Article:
Phase 1 always stems from ideas, inspirations and themes around what we want a product or collection to develop into. As I have an overactive imagination some days my mind can pencil in many designs and creations and it ends up becoming a lot, so I always find that by using a theme for each collection it keeps my brain and imagination more focused on a particular subject, it also helps regiment and make a collection flow. For the Show Shirt and AW23 Season I have always wanted to develop fabrics and inspiration from Tudor times; I have always been blown away by Tudor fashion and the elegance of a side saddle lady. Taking inspiration from the ruffles, the neck lines, the elegant materials that frame the neck really inspired me and is something I thought would really impact on a Competition Shirt. The elegance of Dressage combined together with the shirt idea’s I wanted to create were a must. Over the course of the Tudor era, Women’s gowns went from being high-waisted to settling at the natural waist (popular in Spain at the time) and came into a V-shaped point. Fashion trends have always been cyclical, Tudor period marked not only a time of economic prosperity but also developments in the arts, notably in fashion and textiles, it has been said that Tudors were the first to inspire Haute Couture. I just love the button detailing and the popular ruff, otherwise known as a millstone collar, that evolved from the ruffle of fabric at a shirt’s neck. It was worn by women, men and children and expanded in size during the 16th century. They were often dyed different colours during a starching process that allowed them to be set into elaborate folded shapes. To hold a small purse or prayer book, women wore chain or fabric girdles at the waist. Bringing inspiration from past times and developing snippets of those garments into modern day twists combined with a sports edge and upgraded performance fabrics was the brief. I also wanted a delicate metal branding on the back of the neck. I then create a mood board for either myself or for one of the other designers. I like to combine briefs and then pass on for more input to adapt a product, I feel having the ideas and creatives from other colleagues always adds so much more to the final piece, and as I always say it is a team effort. This brief was passed to our designer Tiff as I wanted to finish our new competition pad (soon to be revealed) and I am so pleased with how she finished up the sketch to CAD.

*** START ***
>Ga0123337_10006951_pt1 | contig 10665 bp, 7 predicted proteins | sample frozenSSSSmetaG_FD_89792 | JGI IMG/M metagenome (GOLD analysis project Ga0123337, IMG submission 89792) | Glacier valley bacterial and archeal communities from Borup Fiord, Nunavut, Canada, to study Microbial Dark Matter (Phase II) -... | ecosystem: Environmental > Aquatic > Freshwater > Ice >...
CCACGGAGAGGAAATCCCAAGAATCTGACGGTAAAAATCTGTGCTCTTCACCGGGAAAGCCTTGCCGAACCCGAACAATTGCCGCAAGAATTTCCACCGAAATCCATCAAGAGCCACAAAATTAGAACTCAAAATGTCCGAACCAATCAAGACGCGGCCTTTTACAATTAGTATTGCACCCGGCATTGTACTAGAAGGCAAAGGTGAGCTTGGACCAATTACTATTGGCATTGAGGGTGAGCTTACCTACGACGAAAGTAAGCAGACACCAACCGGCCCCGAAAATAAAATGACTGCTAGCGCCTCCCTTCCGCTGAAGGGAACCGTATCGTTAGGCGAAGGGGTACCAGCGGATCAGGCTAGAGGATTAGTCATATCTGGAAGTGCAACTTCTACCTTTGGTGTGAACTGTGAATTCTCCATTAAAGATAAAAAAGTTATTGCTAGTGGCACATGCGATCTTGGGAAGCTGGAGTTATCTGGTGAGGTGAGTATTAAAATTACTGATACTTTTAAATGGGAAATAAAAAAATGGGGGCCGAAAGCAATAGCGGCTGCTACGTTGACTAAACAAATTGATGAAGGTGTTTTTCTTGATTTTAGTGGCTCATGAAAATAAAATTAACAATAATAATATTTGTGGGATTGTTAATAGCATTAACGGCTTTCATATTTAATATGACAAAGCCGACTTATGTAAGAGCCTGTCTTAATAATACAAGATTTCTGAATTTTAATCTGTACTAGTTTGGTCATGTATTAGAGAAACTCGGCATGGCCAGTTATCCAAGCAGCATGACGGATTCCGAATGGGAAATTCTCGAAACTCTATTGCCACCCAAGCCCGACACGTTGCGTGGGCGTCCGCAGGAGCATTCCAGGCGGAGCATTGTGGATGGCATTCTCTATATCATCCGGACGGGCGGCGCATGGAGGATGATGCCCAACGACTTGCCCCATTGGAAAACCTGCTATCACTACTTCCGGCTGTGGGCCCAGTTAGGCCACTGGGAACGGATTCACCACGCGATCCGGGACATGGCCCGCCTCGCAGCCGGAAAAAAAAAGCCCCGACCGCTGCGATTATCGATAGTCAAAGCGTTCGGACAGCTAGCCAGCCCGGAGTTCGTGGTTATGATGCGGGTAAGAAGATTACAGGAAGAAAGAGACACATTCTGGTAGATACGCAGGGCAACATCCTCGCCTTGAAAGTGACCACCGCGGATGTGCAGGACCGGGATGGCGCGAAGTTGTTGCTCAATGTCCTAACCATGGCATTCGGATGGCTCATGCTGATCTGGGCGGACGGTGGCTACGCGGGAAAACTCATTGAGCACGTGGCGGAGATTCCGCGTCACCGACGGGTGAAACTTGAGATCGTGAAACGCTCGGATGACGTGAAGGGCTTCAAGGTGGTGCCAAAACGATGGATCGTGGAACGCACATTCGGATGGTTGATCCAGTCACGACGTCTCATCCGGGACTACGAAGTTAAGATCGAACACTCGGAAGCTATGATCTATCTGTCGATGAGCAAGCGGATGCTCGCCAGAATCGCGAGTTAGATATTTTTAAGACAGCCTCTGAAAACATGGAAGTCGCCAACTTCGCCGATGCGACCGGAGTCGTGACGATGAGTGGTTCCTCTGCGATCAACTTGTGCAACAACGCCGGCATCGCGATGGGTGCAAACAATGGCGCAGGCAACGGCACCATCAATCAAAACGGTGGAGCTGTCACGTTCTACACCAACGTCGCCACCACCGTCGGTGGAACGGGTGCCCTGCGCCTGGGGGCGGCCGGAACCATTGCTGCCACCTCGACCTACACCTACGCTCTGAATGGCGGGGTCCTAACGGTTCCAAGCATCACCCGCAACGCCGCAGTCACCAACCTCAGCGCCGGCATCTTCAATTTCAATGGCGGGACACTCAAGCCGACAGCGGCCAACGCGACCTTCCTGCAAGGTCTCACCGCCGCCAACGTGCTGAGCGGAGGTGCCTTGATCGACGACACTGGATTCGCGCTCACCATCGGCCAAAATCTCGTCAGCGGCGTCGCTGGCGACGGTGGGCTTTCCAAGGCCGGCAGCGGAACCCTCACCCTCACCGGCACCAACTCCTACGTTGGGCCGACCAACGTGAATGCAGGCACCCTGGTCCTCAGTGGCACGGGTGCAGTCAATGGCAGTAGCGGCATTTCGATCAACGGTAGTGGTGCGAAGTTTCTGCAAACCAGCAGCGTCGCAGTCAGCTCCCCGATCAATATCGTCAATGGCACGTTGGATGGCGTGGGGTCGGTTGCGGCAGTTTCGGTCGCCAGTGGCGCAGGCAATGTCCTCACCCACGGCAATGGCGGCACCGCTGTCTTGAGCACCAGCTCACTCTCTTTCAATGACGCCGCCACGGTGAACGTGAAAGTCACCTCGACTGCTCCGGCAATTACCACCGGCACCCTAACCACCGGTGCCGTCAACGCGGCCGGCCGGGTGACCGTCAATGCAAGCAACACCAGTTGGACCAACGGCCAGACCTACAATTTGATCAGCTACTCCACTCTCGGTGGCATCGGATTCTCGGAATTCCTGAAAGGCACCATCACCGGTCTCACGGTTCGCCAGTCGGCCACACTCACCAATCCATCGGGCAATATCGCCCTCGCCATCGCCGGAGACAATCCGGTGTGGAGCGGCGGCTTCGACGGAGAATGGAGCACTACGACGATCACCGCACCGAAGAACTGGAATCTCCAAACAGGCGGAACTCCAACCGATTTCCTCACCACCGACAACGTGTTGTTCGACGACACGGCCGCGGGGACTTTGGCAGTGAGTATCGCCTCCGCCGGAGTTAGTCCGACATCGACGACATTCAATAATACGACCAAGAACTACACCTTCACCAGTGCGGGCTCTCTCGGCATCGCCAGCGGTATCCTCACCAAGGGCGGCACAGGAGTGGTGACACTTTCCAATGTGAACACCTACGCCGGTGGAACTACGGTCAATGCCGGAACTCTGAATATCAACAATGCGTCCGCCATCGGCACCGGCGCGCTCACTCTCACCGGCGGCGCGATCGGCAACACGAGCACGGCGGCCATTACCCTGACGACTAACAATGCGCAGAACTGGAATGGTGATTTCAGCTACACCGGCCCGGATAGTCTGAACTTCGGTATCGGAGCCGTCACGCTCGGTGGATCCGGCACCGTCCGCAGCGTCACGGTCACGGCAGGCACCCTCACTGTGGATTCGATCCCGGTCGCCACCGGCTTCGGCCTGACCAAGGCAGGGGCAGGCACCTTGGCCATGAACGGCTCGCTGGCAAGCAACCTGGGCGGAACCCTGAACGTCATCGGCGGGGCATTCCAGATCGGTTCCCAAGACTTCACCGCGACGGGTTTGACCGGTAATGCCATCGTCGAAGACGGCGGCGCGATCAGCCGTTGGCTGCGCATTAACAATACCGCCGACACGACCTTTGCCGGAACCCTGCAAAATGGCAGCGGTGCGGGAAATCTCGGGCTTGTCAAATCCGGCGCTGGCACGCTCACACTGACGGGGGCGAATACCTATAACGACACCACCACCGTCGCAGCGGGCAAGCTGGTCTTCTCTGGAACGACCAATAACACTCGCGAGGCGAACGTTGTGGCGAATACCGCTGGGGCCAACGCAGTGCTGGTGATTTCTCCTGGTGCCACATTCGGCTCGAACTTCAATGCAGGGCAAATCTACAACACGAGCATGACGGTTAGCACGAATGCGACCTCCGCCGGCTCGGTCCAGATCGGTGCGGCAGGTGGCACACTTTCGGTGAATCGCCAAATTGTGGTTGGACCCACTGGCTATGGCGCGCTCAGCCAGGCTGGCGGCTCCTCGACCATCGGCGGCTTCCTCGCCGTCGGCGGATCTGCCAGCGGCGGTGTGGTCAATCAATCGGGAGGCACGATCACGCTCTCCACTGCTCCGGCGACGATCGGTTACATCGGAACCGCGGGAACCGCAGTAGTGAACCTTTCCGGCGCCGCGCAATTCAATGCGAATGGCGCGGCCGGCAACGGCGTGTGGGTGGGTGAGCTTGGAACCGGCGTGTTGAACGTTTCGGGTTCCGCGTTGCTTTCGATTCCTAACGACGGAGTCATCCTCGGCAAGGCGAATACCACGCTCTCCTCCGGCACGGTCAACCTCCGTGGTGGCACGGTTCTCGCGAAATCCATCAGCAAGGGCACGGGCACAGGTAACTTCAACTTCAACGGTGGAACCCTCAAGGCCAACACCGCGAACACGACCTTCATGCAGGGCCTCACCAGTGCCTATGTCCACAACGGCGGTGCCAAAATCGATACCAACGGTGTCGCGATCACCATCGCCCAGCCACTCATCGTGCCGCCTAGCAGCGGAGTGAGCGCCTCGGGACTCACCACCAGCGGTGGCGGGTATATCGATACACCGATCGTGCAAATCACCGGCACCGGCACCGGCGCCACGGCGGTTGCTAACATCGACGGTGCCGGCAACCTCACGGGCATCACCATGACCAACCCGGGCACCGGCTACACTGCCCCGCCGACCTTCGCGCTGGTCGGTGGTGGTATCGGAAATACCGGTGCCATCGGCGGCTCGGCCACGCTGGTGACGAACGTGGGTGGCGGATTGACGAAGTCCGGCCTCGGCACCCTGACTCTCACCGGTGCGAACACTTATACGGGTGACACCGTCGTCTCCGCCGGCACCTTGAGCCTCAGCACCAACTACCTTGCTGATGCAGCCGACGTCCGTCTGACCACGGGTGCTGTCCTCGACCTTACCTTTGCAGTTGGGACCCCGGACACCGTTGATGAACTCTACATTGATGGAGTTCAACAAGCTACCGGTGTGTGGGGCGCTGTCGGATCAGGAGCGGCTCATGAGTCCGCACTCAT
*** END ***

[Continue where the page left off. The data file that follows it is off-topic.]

Mood Board for Tudor Equestrian Ruffle Show Shirt by Horzehoods